Original Poetry of Victor and CazireIV. Come [Harriet]!... V. Despair VI. Sorrow VII. Hope VIII. What is the gain of restless care ... IX. Grasp the dire dagger... X. The Irishman's Song XI. Fierce roars the midnight storm... XII. Sweet is the moonbeam... XIII. Stern is the voice of fate's fearful command XV. Revenge XVII. The Triumph of Conscience
by Percy Bysshe Shelley
And said I that all hope was fled,
That sorrow and despair were mine,
That each enthusiast wish was dead,
Had sank beneath pale Misery's shrine. --
Seest thou the sunbeam's yellow glow,
That robes with liquid streams of light,
Yon distant Mountain's craggy brow,
And shows the rocks so fair, -- so bright --
Tis thus sweet expectation's ray,
In softer view shows distant hours,
And portrays each succeeding day,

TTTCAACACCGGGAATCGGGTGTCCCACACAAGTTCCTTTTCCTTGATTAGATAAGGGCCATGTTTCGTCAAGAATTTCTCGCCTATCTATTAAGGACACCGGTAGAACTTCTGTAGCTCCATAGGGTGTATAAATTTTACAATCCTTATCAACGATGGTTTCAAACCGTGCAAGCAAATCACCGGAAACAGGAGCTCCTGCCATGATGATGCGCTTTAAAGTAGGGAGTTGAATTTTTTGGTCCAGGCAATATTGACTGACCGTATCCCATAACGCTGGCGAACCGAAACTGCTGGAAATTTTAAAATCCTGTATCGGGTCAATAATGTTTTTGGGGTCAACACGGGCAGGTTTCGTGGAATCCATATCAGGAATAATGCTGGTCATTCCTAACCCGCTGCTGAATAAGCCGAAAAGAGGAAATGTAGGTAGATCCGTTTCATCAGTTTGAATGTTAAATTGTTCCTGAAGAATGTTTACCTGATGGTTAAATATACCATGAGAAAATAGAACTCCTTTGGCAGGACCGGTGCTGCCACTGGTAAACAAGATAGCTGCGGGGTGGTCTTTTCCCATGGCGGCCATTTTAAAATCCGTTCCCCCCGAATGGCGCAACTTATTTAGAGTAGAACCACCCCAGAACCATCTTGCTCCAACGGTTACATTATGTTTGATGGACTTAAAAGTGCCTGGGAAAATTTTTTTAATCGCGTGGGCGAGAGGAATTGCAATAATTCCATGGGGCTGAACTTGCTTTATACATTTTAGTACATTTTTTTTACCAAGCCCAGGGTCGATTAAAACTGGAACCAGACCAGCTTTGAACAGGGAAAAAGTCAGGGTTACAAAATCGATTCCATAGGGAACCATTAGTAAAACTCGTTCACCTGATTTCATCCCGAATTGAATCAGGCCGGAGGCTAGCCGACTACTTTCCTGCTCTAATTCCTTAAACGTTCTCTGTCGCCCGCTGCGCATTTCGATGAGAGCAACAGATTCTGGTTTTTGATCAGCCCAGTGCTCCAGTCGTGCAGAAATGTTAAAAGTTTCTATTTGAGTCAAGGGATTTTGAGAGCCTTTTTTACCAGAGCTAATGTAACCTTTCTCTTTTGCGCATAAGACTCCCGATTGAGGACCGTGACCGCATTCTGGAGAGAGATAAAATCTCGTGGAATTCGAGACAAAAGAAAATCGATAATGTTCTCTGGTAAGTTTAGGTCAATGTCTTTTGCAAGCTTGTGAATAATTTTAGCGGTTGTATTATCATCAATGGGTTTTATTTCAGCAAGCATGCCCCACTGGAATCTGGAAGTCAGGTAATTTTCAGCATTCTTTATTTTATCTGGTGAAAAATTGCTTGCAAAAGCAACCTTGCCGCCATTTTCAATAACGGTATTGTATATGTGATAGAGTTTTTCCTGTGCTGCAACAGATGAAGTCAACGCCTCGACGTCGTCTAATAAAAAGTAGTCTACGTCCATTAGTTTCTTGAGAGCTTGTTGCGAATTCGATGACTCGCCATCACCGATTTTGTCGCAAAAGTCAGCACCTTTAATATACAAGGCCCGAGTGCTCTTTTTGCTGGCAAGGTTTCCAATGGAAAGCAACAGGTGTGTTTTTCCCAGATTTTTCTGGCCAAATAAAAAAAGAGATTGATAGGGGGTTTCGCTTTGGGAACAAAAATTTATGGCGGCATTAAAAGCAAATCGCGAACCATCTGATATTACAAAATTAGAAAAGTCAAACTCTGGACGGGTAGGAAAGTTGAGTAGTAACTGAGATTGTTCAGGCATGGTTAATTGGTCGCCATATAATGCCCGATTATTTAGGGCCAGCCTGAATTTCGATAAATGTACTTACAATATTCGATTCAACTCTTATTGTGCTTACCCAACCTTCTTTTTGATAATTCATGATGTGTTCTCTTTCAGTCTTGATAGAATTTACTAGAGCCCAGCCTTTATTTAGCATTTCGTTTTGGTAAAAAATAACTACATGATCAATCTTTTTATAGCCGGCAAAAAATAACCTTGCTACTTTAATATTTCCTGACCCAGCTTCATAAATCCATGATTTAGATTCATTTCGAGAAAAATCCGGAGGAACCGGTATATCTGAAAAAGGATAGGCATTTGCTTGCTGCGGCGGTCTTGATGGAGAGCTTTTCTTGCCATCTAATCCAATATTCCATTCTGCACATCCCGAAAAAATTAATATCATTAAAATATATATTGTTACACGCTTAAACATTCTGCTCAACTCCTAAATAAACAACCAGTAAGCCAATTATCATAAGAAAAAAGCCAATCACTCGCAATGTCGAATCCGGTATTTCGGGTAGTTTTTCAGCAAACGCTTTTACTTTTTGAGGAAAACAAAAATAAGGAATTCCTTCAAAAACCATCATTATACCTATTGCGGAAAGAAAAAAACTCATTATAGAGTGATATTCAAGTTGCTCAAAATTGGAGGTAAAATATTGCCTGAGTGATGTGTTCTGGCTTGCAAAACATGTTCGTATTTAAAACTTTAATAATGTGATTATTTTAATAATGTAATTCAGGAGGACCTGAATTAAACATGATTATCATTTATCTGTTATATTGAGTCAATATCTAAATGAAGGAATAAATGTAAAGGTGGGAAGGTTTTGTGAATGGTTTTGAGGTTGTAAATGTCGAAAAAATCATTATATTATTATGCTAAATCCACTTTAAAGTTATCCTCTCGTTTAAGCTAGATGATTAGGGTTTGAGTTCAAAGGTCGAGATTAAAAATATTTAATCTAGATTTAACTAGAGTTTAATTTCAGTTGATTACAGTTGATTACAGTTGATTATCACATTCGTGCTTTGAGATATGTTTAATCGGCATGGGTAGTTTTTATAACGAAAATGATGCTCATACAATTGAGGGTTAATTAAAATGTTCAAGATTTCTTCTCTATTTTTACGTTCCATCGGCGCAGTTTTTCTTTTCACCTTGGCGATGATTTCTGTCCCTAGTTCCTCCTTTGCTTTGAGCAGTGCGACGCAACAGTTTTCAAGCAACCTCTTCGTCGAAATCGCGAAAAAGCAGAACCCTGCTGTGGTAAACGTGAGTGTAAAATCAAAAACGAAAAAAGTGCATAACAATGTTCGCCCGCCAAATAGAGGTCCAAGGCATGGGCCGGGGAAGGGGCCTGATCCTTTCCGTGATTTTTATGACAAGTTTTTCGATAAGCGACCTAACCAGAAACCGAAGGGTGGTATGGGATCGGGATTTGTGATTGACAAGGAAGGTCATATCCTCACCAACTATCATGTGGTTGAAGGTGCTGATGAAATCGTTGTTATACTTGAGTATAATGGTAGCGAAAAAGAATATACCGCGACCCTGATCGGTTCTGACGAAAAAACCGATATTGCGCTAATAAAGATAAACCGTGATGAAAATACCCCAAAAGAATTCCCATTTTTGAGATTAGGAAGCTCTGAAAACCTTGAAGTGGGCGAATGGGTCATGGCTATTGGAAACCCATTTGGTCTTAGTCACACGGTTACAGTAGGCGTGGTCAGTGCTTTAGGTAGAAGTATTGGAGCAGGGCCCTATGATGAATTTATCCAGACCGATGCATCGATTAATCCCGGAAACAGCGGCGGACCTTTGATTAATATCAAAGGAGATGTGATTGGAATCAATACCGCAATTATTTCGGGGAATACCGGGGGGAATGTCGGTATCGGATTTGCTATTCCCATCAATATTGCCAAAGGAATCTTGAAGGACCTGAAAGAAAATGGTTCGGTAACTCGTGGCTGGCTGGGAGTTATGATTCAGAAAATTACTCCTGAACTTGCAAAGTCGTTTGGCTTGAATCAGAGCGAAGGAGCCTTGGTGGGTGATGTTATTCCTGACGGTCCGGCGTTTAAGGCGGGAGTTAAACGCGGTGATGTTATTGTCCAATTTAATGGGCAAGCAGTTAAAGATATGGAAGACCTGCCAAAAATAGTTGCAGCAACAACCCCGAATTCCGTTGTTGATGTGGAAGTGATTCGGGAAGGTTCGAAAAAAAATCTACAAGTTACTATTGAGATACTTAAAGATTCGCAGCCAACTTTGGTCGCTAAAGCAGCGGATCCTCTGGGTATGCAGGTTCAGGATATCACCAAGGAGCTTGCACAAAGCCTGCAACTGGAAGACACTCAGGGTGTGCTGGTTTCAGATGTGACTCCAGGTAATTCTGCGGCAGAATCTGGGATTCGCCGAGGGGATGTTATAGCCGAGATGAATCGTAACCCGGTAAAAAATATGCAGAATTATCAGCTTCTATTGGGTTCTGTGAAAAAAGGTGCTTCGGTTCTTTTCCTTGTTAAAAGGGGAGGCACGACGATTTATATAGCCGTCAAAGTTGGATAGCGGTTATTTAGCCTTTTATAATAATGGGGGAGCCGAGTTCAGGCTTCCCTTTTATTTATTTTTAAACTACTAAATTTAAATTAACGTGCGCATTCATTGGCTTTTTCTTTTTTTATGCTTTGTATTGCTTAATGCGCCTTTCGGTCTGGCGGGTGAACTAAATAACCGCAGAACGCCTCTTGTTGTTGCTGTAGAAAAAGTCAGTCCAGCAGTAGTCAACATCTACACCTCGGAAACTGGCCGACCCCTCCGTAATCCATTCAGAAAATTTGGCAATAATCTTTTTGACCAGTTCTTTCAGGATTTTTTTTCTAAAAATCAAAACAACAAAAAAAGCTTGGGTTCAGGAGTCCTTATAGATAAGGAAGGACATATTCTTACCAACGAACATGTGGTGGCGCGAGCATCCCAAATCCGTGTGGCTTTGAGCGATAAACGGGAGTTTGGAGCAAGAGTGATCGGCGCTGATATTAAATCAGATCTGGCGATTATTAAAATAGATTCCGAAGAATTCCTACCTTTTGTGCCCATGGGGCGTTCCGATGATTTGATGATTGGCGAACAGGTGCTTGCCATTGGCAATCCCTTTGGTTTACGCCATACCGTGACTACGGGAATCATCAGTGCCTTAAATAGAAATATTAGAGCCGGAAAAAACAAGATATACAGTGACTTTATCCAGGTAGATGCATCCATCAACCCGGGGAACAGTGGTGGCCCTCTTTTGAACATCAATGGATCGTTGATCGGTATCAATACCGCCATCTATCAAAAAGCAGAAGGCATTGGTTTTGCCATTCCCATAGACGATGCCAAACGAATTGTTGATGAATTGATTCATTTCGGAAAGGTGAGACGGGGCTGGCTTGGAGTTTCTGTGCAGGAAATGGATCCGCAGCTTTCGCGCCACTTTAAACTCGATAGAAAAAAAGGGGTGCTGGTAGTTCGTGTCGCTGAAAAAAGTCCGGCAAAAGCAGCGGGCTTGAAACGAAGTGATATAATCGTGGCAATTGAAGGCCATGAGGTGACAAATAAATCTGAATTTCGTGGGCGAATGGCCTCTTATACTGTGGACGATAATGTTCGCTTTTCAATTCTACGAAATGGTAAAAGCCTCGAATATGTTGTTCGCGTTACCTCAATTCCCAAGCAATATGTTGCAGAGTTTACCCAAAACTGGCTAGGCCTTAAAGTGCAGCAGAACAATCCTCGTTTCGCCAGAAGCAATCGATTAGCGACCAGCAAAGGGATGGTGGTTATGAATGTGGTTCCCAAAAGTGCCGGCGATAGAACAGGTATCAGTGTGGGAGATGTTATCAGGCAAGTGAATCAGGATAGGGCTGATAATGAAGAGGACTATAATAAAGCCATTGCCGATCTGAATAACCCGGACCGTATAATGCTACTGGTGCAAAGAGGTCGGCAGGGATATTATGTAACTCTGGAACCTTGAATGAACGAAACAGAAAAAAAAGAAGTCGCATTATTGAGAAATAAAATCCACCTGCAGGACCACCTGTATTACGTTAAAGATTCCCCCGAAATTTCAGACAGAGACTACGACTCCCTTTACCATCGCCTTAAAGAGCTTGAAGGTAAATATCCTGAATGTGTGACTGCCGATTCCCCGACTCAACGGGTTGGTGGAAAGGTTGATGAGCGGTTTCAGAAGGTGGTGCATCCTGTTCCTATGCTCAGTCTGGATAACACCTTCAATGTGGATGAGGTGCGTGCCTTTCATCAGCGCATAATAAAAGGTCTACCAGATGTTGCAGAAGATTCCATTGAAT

As dressed in fairer, brighter flowers, --
The vermeil tinted flowers that blossom,
Are frozen but to bud anew,
Then sweet deceiver calm my bosom,
Although thy visions be not true, --
Yet true they are, -- and I'll believe,
Thy whisperings soft of love and peace,
God never made thee to deceive,
'Tis sin that bade thy empire cease.
Yet though despair my life should gloom,
Though horror should around me close,
With those I love, beyond the tomb,
Hope shows a balm for all my woes.
Source:The Lyrics and Shorter Poems of Percy Bysshe Shelley
Copyright 1907, reprinted 1913
London: J.M. Dent and Sons, Ltd.
New York: E.P. Dutton and Co.